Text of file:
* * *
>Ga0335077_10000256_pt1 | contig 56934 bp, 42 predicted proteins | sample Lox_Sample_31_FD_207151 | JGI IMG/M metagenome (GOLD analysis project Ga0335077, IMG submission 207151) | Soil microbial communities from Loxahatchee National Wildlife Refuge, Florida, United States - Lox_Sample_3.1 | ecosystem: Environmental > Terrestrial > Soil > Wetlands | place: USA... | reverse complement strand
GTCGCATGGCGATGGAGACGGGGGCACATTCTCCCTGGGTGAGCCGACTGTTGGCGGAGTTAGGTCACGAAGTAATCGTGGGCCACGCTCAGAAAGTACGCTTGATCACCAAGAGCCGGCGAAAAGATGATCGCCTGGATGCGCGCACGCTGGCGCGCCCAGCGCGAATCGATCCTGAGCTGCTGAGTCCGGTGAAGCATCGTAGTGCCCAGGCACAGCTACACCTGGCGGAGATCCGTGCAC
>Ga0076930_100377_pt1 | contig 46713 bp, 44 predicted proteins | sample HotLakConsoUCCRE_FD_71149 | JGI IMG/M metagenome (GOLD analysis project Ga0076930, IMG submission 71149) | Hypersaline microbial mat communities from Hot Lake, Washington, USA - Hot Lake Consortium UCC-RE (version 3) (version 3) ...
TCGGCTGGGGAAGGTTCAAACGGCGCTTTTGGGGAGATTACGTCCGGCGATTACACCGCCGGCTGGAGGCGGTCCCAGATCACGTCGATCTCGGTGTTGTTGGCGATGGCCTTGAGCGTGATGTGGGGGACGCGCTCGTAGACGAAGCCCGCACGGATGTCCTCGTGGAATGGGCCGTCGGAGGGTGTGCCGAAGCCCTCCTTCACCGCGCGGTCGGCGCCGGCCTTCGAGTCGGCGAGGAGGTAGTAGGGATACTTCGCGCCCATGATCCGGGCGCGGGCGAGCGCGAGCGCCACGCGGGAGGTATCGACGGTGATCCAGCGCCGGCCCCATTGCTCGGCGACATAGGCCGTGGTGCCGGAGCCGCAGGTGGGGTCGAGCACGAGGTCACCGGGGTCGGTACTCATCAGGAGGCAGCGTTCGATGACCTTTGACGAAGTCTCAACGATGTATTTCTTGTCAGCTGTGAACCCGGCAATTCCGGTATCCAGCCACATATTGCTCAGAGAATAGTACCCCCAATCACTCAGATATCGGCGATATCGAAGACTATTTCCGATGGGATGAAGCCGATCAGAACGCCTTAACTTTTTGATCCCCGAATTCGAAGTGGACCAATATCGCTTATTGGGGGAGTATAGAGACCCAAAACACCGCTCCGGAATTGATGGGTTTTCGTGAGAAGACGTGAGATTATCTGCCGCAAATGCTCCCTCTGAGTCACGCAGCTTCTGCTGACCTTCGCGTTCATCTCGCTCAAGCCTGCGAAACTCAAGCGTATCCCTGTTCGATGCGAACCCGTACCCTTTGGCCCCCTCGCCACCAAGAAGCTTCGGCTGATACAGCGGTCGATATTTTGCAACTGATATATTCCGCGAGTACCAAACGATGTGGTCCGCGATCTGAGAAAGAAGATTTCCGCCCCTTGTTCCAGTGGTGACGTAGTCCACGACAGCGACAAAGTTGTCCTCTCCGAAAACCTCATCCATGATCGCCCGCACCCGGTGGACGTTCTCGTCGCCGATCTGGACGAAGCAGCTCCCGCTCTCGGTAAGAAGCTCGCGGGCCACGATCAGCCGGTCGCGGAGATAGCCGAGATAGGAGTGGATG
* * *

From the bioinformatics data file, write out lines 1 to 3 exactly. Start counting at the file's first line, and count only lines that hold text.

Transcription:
>Ga0335077_10000256_pt1 | contig 56934 bp, 42 predicted proteins | sample Lox_Sample_31_FD_207151 | JGI IMG/M metagenome (GOLD analysis project Ga0335077, IMG submission 207151) | Soil microbial communities from Loxahatchee National Wildlife Refuge, Florida, United States - Lox_Sample_3.1 | ecosystem: Environmental > Terrestrial > Soil > Wetlands | place: USA... | reverse complement strand
GTCGCATGGCGATGGAGACGGGGGCACATTCTCCCTGGGTGAGCCGACTGTTGGCGGAGTTAGGTCACGAAGTAATCGTGGGCCACGCTCAGAAAGTACGCTTGATCACCAAGAGCCGGCGAAAAGATGATCGCCTGGATGCGCGCACGCTGGCGCGCCCAGCGCGAATCGATCCTGAGCTGCTGAGTCCGGTGAAGCATCGTAGTGCCCAGGCACAGCTACACCTGGCGGAGATCCGTGCAC
>Ga0076930_100377_pt1 | contig 46713 bp, 44 predicted proteins | sample HotLakConsoUCCRE_FD_71149 | JGI IMG/M metagenome (GOLD analysis project Ga0076930, IMG submission 71149) | Hypersaline microbial mat communities from Hot Lake, Washington, USA - Hot Lake Consortium UCC-RE (version 3) (version 3) ...